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Original Investigation
July 9, 2020

Evaluation of Month-24 Efficacy and Safety of Epimacular Brachytherapy for Previously Treated Neovascular Age-Related Macular Degeneration: The MERLOT Randomized Clinical Trial

Author Affiliations
  • 1Faculty of Life Sciences and Medicine, King's College London, London, United Kingdom
  • 2Department of Ophthalmology, King’s College Hospital, London, United Kingdom
  • 3NetwORC UK, Central Angiographic Reading Center, Queen’s University of Belfast, Belfast, United Kingdom
  • 4Reading Center, Moorfields Eye Hospital, London, United Kingdom
  • 5Department of Ophthalmology, Maidstone Hospital, Maidstone, United Kingdom
  • 6Department of Ophthalmology, Bristol Eye Hospital, Bristol, United Kingdom
  • 7Department of Ophthalmology, Hull and East Yorkshire Eye Hospital, Hull, United Kingdom
  • 8Vitreoretinal Unit, Sunderland Eye Infirmary, Sunderland, United Kingdom
  • 9Institute of Genetic Medicine, Newcastle University, Newcastle Upon Tyne, United Kingdom
JAMA Ophthalmol. 2020;138(8):835-842. doi:10.1001/jamaophthalmol.2020.2309
Key Points

Question  Does epimacular brachytherapy reduce the number of anti–vascular endothelial growth factor injections that patients with chronic, active neovascular age-related macular degeneration require without sacrificing their visual acuity?

Findings  In this randomized clinical trial of 363 participants with neovascular age-related macular degeneration, epimacular brachytherapy did not reduce the frequency of anti–vascular endothelial growth factor injections and was associated with worse visual acuity at month 24 compared with as-needed ranibizumab monotherapy.

Meaning  These findings do not support the addition of epimacular brachytherapy to anti–vascular endothelial growth factor treatment for neovascular age-related macular degeneration.


Importance  Although anti–vascular endothelial growth factor (VEGF) treatment offers better outcomes than the natural history of neovascular age-related macular degeneration (ARMD), a less burdensome, less expensive, and more durable treatment is needed.

Objective  To assess the efficacy and safety of epimacular brachytherapy (EMB) for chronic, active, neovascular ARMD.

Design, Setting, and Participants  The Macular Epiretinal Brachytherapy vs Ranibizumab (Lucentis) Only Treatment (MERLOT) pivotal device trial was conducted at 24 National Health Service hospitals across the UK. Patients who had neovascular ARMD and received intravitreal ranibizumab were enrolled between November 10, 2009, and January 30, 2012. Eligible patients were randomized 2:1 and were stratified by lens status and angiographic lesion type to receive either EMB plus as-needed ranibizumab or as-needed ranibizumab monotherapy. Participants were followed up monthly for 24 months and then assessed at a final visit at month 36. Masking of participants and clinicians was not possible, but best-corrected visual acuity (BCVA) and imaging were analyzed by masked assessors. Analysis followed the intent-to-treat approach.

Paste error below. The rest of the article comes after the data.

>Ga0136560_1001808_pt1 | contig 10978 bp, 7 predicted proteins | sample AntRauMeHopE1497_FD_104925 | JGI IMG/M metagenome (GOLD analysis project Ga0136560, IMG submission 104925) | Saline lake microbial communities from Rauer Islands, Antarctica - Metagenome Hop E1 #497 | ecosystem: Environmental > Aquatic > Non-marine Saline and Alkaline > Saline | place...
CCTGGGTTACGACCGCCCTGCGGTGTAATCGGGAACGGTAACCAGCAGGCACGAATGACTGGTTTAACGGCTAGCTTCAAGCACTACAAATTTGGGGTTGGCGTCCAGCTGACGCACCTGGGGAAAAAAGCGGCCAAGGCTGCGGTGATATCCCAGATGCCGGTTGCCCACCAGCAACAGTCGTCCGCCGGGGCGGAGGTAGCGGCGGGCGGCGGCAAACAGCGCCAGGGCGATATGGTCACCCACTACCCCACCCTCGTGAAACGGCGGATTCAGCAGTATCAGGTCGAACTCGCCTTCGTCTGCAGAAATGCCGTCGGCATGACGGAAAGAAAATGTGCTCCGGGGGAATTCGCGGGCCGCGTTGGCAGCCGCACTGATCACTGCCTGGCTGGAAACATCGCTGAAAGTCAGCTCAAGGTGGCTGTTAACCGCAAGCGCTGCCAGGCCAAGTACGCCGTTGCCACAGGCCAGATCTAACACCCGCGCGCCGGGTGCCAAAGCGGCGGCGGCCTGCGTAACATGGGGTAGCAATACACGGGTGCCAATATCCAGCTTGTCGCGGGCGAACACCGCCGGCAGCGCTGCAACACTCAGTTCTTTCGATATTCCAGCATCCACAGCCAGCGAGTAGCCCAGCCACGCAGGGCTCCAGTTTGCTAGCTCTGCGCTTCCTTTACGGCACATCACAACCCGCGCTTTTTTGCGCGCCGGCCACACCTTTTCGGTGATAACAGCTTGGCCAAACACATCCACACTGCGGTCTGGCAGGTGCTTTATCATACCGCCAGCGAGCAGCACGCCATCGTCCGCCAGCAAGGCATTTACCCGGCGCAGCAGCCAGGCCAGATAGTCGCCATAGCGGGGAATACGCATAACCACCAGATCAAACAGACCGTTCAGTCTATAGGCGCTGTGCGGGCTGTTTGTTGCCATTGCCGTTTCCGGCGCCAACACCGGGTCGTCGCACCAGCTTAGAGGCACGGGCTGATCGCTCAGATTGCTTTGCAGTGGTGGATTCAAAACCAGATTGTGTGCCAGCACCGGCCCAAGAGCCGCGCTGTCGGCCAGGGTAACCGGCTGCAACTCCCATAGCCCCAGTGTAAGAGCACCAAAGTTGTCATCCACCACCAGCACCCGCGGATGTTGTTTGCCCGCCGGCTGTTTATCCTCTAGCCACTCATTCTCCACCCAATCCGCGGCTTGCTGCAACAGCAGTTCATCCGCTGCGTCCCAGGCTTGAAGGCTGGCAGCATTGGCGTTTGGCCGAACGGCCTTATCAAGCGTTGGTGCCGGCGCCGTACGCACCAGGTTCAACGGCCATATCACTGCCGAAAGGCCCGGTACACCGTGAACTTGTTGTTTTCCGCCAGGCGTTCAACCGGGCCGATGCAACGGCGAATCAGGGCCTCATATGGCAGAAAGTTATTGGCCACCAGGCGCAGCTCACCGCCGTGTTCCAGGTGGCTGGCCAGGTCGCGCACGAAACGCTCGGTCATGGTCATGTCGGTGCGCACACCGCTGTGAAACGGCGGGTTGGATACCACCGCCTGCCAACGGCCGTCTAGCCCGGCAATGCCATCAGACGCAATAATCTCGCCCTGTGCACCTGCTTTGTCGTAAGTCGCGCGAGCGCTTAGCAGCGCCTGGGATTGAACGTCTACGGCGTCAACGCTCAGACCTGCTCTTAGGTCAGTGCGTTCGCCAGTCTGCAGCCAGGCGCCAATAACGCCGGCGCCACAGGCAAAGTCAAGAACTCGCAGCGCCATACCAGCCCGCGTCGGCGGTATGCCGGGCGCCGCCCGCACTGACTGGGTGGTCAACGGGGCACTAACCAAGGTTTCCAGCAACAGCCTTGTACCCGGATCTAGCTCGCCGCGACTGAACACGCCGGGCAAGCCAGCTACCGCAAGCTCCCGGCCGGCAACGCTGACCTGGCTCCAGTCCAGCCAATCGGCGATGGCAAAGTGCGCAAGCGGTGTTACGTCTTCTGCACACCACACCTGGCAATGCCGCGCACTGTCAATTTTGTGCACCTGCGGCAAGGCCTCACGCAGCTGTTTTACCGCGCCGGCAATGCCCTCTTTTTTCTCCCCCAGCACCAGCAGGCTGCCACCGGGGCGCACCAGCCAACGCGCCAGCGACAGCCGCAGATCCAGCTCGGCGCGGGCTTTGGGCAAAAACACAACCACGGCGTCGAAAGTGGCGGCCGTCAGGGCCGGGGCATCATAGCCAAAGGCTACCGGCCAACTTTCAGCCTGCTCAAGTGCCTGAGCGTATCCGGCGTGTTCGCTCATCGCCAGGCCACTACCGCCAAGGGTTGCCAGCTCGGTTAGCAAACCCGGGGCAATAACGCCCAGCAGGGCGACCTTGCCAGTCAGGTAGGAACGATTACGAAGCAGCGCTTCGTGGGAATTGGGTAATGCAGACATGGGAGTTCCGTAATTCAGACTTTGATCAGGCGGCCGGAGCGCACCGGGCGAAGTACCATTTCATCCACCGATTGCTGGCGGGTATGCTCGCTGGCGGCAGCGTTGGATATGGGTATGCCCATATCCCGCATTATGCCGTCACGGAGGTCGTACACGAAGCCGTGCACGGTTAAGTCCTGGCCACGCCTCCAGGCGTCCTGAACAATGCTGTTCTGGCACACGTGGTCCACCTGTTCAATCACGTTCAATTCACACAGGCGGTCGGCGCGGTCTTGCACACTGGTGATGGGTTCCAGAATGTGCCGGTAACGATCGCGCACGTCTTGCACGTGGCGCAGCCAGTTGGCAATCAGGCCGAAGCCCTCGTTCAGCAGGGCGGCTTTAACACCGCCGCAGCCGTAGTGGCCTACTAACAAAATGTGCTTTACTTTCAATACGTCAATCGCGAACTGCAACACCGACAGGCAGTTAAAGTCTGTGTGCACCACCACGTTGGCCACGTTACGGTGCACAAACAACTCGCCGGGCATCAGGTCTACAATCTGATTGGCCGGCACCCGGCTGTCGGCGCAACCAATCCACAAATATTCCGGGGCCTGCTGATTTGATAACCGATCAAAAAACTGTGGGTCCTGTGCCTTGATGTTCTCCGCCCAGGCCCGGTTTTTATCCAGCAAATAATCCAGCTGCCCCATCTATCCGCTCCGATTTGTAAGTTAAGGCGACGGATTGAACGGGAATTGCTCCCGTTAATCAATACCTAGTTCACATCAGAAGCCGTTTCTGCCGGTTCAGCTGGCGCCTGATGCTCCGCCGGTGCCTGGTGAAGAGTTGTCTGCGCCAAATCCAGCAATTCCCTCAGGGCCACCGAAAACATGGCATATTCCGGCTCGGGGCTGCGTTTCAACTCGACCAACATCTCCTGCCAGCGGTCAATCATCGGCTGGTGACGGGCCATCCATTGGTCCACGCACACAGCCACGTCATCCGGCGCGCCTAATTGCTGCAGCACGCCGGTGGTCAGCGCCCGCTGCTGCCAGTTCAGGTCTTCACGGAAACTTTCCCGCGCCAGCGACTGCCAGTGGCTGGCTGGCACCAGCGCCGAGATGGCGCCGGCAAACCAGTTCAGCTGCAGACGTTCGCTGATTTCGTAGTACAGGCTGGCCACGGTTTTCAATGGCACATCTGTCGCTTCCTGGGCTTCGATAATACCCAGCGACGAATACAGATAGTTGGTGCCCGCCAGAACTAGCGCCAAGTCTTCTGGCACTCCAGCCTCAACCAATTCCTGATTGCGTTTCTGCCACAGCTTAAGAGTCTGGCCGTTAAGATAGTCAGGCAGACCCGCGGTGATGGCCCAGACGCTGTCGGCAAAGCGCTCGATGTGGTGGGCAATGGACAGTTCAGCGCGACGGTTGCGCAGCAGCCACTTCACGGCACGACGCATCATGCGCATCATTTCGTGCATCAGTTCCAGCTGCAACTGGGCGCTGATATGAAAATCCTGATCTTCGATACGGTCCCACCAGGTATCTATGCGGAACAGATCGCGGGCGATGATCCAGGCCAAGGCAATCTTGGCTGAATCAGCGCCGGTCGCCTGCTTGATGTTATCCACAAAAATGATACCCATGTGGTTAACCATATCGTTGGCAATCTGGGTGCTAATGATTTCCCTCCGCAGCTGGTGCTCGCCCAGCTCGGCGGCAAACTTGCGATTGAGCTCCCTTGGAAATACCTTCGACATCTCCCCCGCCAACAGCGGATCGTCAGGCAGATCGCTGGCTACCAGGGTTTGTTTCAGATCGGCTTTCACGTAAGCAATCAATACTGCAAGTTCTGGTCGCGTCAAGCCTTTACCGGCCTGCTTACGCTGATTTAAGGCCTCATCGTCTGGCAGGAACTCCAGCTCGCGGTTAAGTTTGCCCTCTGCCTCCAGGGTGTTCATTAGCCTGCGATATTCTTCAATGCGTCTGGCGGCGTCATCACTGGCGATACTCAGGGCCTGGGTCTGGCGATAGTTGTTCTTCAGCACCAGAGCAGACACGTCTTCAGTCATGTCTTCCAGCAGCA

Interventions  Pars plana vitrectomy with 24 Gy EMB plus as-needed ranibizumab vs as-needed ranibizumab monotherapy.

Main Outcomes and Measures  Coprimary outcomes were the number of as-needed ranibizumab injections and the mean change in Early Treatment Diabetic Retinopathy Study (ETDRS) BCVA with a noninferiority margin of –5 ETDRS letters. Secondary outcomes were the percentage of participants losing fewer than 15 ETDRS letters and gaining 0 or more or 15 or more ETDRS letters and the mean change in angiographic total lesion size, choroidal neovascularization size, and foveal thickness on optical coherence tomography.

Results  Of 363 participants, 329 (90.6%) completed 24 months of follow-up (222 participants in the EMB group and 107 in the ranibizumab group). The mean (SD) age of the combined groups was 76.5 (7.4) years. The mean (SD) number of ranibizumab injections was 9.3 (6.7) in the EMB group and 8.3 (4.5) in the ranibizumab group, with a difference of 1.0 injection (95% CI, –0.3 to 2.3; P = .13). The mean (SD) BCVA change was –11.2 (15.7) ETDRS letters in the EMB group and –1.4 (10.9) ETDRS letters in the ranibizumab group, with a difference of 9.8 ETDRS letters (95% CI, –6.7 to –12.9). In the EMB group, 65.6% of participants (160 of 244) lost fewer than 15 ETDRS letters vs 86.6% (103 of 119) in the ranibizumab group, with a difference of 21% (95% CI, 12.4%-29.5%; P < .001). Microvascular abnormalities occurred in 20 of 207 eyes (9.7%) in the EMB group and 1 of 97 eyes (1.0%) in the ranibizumab group. These abnormalities occurred outside the foveal center, and there were no unexpected safety concerns.

Conclusions and Relevance  The MERLOT trial found that despite the acceptable safety of EMB, it did not reduce the number of ranibizumab injections and was associated with worse visual acuity than anti-VEGF treatment alone; these results do not support EMB use as an adjunct treatment for chronic, active neovascular ARMD.

Trial Registration  ClinicalTrials.gov Identifier: NCT01006538

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